After a while, there was no need to live vicariously through longform articles, because ESPN delivered the action live, or at least through SportsCenter clips, to whomever wanted it - all over the world.

To this you can add so many other, different factors - the growth of the internet, first in print, then in audio and video.  The rise of Twitter, where you can comment and engage on any sporting event anywhere, whether you actually attend the game or not.

Hated "The Boz" Enough to Tape This To My Wall
Then there's the growth of sports subcultures.  In the Sports Illustrated heyday, there was one "sports culture", and it encompassed pretty much everything.  You started reading Sports Illustrated for coverage, of, say, the Oakland A's, and you stuck around for Brian Bosworth, the New York Giants, and Michael Jordan's Bulls.  They all were linked.

Today, everyone's "sports culture" is different, probably one that you've carved out for yourself, like I have.  Love FCS-level football?  There's a subculture for that.  Lehigh/Lafayette banter, no matter which sport?  There's a subculture or two for that.  The US Men's Soccer team?  The New Orleans Saints?  The Boston Red Sox?  The Chicago Blackhawks?  The Royals?  (Which sport?) The Hartford Whalers?  The Montreal Expos?  Subcultures galore.

It doesn't even matter that the Whalers haven't played in the NHL since the 1990s.  The subculture is still there, available to relive vicariously whenever you want it.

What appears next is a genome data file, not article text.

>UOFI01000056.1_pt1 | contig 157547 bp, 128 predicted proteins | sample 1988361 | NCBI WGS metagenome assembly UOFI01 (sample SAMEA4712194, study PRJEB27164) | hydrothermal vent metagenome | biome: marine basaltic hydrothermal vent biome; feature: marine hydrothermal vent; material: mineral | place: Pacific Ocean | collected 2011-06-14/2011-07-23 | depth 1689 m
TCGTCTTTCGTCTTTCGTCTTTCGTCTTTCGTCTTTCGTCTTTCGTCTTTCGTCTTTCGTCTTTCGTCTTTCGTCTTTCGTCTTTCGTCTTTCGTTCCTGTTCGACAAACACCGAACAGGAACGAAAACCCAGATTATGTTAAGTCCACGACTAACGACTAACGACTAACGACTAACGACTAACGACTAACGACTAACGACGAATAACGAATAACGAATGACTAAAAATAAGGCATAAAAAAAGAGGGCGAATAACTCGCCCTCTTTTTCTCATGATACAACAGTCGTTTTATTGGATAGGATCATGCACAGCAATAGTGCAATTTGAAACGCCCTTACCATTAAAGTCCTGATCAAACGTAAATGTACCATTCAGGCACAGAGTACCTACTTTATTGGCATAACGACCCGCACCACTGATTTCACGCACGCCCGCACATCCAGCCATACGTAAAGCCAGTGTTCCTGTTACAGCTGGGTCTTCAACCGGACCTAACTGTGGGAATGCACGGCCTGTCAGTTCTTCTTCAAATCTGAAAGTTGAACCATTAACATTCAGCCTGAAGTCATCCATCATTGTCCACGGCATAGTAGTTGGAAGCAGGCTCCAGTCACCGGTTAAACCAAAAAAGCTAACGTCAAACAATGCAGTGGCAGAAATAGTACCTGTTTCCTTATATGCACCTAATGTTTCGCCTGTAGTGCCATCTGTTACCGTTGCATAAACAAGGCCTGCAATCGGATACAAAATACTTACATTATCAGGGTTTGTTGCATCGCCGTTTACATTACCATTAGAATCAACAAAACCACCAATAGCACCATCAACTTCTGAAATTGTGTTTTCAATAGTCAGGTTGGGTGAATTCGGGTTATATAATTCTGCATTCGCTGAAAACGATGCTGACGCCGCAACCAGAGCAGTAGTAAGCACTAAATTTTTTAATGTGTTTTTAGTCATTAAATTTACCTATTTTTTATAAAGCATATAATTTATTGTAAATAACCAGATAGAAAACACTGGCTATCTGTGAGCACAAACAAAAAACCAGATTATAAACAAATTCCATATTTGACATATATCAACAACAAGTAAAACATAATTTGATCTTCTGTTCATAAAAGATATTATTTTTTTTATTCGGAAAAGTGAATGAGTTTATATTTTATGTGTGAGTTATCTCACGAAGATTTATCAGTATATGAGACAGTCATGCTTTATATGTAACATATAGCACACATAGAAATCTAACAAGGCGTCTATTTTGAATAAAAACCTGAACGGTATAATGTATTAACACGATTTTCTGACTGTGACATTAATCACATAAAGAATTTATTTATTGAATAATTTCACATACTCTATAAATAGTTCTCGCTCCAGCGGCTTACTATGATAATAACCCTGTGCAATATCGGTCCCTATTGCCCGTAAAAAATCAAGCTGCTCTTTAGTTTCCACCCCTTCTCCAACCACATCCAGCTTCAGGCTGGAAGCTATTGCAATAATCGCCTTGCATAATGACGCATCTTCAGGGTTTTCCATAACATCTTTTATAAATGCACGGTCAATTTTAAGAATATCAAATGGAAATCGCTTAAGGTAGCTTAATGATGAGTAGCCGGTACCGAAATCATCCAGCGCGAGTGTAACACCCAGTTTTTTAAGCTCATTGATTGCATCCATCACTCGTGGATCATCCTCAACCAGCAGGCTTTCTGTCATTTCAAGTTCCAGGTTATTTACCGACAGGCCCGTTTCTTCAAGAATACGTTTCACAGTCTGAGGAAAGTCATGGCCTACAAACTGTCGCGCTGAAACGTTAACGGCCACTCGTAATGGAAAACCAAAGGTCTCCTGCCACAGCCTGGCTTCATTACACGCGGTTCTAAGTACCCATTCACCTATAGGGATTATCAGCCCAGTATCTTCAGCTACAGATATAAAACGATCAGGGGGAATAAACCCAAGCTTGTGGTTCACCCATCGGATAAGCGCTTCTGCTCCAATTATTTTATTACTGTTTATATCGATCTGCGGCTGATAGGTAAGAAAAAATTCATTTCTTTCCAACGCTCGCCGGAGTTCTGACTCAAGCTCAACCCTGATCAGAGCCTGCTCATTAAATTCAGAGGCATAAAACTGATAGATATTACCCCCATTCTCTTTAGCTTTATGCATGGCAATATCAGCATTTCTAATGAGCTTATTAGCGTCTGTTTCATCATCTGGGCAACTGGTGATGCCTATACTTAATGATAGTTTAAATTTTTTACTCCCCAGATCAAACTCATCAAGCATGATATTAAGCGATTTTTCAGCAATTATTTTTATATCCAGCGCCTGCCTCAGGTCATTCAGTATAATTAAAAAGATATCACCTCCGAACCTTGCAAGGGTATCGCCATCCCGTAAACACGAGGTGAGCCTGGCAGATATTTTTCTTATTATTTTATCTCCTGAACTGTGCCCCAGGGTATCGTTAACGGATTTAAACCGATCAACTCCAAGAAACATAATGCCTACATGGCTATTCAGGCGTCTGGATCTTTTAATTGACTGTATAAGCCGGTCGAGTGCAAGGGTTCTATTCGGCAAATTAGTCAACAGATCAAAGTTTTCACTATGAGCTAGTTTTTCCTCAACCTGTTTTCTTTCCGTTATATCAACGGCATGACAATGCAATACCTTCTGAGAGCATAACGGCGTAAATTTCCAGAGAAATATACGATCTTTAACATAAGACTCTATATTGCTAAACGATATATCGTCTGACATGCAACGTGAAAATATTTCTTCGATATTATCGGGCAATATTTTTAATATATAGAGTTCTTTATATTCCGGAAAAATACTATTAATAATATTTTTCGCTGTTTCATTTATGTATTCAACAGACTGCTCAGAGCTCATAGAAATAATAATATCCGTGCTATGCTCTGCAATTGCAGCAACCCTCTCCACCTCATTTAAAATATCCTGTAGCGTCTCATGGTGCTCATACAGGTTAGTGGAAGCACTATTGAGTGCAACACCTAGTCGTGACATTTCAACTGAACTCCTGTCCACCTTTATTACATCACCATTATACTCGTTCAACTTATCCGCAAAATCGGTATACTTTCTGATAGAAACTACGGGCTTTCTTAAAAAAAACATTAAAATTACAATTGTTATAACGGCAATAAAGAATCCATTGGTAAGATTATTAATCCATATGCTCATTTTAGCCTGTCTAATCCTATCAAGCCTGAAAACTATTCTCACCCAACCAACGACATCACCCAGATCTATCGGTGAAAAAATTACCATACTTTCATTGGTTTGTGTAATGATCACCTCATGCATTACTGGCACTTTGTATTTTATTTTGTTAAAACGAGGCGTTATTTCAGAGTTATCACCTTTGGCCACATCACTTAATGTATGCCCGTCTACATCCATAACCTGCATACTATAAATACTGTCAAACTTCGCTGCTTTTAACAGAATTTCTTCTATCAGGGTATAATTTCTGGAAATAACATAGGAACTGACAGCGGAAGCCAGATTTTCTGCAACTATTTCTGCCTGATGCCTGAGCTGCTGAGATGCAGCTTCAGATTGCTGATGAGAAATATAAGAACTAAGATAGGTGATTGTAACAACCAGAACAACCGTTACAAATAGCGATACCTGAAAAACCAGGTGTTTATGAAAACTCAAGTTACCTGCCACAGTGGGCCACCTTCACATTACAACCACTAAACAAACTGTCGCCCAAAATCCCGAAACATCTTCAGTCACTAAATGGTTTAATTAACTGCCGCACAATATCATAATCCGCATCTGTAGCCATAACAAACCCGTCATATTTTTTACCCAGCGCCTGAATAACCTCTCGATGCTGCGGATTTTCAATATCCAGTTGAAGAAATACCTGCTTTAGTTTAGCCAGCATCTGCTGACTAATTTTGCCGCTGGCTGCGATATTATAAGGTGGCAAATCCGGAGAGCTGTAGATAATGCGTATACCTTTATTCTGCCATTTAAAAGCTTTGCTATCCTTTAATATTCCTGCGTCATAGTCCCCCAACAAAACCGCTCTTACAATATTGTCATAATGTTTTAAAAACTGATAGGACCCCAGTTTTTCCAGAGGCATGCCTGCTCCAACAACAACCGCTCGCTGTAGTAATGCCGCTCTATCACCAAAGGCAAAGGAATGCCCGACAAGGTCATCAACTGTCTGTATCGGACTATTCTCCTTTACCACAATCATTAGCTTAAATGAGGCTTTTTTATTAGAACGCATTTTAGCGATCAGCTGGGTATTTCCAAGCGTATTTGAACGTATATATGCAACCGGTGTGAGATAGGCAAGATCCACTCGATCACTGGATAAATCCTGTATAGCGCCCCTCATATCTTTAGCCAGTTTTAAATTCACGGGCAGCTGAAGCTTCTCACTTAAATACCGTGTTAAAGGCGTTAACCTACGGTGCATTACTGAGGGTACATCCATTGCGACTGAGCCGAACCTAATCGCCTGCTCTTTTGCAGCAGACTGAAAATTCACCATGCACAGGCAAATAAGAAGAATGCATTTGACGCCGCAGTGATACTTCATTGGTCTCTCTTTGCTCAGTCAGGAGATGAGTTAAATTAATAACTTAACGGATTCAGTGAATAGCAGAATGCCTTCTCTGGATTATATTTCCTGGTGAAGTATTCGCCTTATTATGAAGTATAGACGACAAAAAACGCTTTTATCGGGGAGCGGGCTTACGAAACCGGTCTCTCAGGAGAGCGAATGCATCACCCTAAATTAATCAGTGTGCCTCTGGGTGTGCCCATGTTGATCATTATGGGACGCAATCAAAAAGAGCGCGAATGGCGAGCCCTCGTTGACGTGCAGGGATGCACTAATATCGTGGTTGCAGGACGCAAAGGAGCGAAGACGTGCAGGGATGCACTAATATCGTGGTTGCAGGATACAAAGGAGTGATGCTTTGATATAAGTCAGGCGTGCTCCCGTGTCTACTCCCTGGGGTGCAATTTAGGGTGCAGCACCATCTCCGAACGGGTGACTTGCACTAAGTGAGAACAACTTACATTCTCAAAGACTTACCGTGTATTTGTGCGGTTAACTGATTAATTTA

The other thing about "sports culture" today is how much ESPN has influence over all these little micro-kingdoms it to some degree.

When I look for information on the Saints, I end up on ESPN, as do millions upon millions of other people each year, across the world.  It doesn't give me everything, for sure - I tend to look at the sites closer to the heartbeat of the team, like NOLA.com, who recently had this excellent obituary for the 2014 Saints - but ESPN is there.  It's present.  I don't think anyone who cares about the Saints purposely avoided all of ESPN's coverage all season.

I imagine the future sportswriters of today looking at ESPN as the Sports Illustrated of today - the taste-maker, the keeper of sports culture of today.  And I understand it, because in my wilder thoughts of sportswriting, I dream of being ESPN's subject-matter expert on all things FCS.  Who wouldn't?

The dream?
But is this such a great dream after all?

If there's anything I've struggled with internally over the last year, it's what is the dream, exactly?

Is it to be a successful blogger?  (Done, I think.)  Is it to be an important voice on the Patriot League, or FCS stage?  (Done.  I think.)  Is it to help shape the arguments for allowing offering football scholarships in the Patriot League?  (Done, I think.)

Is it to goofily emo-tweet Lehigh sporting events?  (Absolutely done.  Check my Twitter feed for boatloads of examples.)

Is it to appear in an op-ed in a newspaper in the Lehigh Valley?  (Done.)  The Alumni Bulletin?  (Done.)  Is it to write a book?  (Done.)

But is it to have a regular beat on Lehigh football, or Lehigh sports?  Is it to make a living sportswriting?  Is it to explore more, different book topics?  Is it be in Sports Illustrated, or on ESPN?  Is it to attempt to be an even larger voice in the world of college football or college athletics?

This is where it all gets a lot harder, and I think it's a question that many people are asking, not just me.

I think there are many people who are writing about sports but also have a day job.  Some are OK, some are bad, and some are great.

But at some point, the needs of taking care of your family outweigh the love of doing sportswriting when your livelihood isn't sportswriting.

Sometimes, like this year for me, the day-to-day demands of the day job and supporting the family means that writing to get into Sports Illustrated falls by the wayside.